The most important thing when on the perpetual travel road, is a cozy place to work and live while being close to all amenities of the city. Living in various places gave me an insight into the different housing culture of countries.   Japan’s architecture is easily recognisable, with its perfectly cube shaped small shops and houses, intermingled with tall residential buildings which all stand very close to each other.   Japanese middle class.   Japanese well off.   Sometimes, black cables run from electricity posts in front of buildings which doesn’t look pretty but is easier to fix in the case of earthquakes and also a lot cheaper than putting all those cables underneath. Our town house in Tokyo (I am typing this from now), has a balcony and a great view up to the horizon but cables...

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Luang Prabang – charismatic city of the monks

Posted by on Oct 2, 2013 in All posts, Laos | 0 comments

Luang Prabang is located between the Mekong and the Khan river with lush vegetation on the slim peninsula. In its centre stands a small mountain called Phousi hill (a bit of a strange name if you are an English speaking person). The hill is topped with a beautiful golden stupa. The city is marked by Buddhist tradition. There are over thirty temples, most intricately adorned, housing several hundred monks, who enrich the town with their orange-robed presence. Every morning the people of Luang Prabang line the streets to offer food and pay respect to the monks. The monks form a procession through town to receive alms, between 5.30 to 6 am, making for one of the biggest tourist attraction in town. Luang Prabang is a city that we came to visit for only a few days but got captured...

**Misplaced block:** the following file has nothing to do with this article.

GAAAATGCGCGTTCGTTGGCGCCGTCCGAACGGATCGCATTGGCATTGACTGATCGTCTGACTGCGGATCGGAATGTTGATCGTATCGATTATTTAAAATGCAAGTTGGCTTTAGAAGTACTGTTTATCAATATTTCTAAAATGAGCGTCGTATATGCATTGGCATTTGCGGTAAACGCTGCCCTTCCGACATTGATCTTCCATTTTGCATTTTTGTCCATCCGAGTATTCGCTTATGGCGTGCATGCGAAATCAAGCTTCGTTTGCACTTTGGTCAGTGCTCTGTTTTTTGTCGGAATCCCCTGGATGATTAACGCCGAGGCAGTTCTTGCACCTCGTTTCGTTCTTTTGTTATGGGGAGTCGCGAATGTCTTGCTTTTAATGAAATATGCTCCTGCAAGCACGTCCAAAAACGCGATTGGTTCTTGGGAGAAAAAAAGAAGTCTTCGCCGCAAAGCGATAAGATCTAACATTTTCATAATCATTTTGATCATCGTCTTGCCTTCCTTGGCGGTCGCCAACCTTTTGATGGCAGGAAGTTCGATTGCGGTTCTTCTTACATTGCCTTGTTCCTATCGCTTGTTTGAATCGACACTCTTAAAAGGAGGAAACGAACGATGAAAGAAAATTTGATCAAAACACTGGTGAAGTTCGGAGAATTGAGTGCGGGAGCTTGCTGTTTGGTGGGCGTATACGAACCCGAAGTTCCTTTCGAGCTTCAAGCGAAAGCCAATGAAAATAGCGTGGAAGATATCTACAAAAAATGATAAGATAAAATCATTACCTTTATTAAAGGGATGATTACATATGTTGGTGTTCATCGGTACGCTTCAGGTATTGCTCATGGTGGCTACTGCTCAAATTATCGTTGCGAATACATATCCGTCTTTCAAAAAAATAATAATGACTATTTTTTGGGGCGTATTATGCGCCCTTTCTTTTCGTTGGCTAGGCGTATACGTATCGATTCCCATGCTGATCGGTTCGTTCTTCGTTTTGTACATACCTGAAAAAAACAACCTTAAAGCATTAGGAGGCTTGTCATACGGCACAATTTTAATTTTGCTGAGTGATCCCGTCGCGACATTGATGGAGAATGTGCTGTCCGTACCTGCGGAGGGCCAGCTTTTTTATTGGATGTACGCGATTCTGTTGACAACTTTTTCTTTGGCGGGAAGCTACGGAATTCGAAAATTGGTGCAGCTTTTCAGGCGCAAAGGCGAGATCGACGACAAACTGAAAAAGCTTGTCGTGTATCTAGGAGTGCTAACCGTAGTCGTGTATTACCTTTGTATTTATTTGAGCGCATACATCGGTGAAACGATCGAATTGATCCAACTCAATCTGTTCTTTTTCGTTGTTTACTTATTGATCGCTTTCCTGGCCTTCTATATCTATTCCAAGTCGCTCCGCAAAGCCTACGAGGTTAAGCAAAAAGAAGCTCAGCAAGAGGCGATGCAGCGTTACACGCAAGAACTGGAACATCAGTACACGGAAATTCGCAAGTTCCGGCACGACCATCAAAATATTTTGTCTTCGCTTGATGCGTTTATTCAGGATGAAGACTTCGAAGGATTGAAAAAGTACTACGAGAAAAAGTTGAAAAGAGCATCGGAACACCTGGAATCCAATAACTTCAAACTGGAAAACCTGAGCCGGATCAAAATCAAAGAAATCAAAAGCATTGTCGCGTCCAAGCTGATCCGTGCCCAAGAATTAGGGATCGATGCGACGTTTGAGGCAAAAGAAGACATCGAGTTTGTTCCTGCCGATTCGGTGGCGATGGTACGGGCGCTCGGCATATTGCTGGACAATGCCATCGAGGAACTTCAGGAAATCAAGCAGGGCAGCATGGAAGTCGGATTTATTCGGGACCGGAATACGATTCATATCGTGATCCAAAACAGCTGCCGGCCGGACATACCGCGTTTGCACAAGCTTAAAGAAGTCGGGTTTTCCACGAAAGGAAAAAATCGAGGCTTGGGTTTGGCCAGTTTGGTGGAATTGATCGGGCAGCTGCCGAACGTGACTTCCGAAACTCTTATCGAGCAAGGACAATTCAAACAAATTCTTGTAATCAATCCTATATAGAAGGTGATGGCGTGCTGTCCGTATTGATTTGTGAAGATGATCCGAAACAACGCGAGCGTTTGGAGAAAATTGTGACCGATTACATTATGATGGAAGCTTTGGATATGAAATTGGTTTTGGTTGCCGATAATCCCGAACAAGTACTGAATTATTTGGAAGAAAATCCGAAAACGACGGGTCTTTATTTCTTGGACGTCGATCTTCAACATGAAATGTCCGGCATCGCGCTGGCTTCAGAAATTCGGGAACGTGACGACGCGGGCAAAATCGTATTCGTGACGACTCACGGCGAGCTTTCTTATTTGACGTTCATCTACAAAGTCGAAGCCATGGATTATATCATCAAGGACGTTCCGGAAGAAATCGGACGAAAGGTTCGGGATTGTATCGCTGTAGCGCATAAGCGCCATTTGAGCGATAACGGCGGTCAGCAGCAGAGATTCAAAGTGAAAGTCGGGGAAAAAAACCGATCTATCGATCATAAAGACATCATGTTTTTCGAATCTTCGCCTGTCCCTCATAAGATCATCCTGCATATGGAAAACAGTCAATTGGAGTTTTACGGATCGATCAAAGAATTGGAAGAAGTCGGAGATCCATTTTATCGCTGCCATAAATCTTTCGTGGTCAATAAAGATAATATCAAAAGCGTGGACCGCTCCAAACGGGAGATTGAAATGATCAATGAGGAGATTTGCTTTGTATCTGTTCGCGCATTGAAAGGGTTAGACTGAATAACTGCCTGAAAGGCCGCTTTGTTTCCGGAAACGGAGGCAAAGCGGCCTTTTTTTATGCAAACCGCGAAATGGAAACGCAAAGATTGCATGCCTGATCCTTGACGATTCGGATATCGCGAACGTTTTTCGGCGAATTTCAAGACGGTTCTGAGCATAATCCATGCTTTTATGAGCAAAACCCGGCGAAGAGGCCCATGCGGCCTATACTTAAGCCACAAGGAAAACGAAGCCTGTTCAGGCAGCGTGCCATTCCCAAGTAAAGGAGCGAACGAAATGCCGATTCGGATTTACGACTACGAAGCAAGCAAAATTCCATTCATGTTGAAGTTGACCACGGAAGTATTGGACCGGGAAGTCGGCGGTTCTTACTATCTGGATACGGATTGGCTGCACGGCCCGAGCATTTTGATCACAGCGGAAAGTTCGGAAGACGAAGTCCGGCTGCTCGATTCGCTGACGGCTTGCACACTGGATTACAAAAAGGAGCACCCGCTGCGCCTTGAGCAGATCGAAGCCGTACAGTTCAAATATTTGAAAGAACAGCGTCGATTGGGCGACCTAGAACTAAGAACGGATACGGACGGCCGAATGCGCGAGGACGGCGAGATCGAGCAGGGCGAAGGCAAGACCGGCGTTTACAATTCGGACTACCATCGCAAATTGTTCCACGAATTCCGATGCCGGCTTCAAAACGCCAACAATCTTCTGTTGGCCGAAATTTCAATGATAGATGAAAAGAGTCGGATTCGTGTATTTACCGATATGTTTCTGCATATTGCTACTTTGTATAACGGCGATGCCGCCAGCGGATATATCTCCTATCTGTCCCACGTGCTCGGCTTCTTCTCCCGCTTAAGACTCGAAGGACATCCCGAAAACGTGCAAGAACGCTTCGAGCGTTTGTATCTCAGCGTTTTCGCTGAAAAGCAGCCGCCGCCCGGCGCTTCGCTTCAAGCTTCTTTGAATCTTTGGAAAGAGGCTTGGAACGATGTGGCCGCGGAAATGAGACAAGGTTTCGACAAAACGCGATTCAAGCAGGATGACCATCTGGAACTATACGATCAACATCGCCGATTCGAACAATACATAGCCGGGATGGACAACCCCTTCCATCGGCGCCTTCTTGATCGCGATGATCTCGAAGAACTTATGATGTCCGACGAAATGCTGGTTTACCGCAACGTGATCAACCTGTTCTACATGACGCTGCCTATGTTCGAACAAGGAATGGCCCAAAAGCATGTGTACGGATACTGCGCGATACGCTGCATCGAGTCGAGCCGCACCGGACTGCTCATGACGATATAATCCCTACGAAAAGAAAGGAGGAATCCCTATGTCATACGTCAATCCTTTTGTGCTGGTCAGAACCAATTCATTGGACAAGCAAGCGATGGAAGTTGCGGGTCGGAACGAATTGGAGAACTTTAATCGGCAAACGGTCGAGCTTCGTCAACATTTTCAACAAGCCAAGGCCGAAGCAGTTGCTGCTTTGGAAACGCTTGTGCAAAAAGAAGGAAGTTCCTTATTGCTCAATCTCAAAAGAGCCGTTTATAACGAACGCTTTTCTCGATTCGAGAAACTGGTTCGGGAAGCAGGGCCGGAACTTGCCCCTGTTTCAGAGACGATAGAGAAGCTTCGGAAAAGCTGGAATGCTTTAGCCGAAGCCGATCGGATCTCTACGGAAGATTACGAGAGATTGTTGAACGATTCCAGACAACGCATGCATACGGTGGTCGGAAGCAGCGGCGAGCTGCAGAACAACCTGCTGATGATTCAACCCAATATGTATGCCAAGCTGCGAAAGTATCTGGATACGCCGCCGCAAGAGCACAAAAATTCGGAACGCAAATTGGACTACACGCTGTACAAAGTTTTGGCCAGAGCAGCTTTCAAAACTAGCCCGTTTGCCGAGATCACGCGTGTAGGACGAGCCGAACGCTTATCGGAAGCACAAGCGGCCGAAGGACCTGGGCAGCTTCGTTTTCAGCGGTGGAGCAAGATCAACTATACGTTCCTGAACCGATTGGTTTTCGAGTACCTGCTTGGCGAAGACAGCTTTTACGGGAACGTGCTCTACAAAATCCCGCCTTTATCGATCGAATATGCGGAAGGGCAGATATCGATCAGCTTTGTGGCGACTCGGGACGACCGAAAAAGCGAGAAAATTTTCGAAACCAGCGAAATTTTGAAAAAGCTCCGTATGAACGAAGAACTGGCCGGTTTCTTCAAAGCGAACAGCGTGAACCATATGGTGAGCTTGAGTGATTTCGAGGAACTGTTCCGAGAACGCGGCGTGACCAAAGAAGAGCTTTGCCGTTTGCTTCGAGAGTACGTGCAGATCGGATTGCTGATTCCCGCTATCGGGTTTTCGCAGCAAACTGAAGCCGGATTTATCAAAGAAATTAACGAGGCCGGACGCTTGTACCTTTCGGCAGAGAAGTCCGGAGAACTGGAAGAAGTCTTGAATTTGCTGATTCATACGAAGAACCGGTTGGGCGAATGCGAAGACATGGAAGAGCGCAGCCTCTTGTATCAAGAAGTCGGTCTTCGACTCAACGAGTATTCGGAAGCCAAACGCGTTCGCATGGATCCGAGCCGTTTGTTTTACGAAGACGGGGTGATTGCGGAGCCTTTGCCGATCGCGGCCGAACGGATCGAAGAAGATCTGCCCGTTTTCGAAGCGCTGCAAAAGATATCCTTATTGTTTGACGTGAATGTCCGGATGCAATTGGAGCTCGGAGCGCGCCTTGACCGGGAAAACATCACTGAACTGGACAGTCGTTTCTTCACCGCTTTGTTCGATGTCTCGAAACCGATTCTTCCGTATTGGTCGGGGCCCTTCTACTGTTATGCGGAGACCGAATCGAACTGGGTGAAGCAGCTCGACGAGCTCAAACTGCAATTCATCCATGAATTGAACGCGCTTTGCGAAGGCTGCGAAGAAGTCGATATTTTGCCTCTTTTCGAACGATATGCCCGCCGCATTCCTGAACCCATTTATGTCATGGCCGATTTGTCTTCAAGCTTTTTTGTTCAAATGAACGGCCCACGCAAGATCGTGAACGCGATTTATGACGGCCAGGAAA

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National Museum, Seoul’s Architecture, Veggie Kraze Burger

Posted by on Jul 4, 2013 in All posts, South Korea | 0 comments

23rd June 2013. Labelled as the most representative museum in Korea and as one of the six major museums of the world, people who wrote this mainly refer to size. Seoul’s National Museum is a big historical museum. With vast and spacious architecture. Megalomania comes to mind when trying to describe the building structure. But it can withstand earthquakes and the displayed items stand on shock resistant platforms. The museum uses natural light and fire resistant building material. The resemblance to an overground bunker cannot be denied. Location: 137 Seobinggo-ro, Yongsan-gu, Seoul. Line 4, Jungjang Line Ichon Station, Exit 2 or take the underpass. Admission: Free! And you can take pictures (no flash nor tripod). When getting off at Jungjang Station, we took the museum’s nadeulgil (underpass) which featured double moving walkways to direct pedestrian traffic towards the museum....

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Seoul’s Metro, Palaces, Anti North Korea Demo and Korean Calligraphy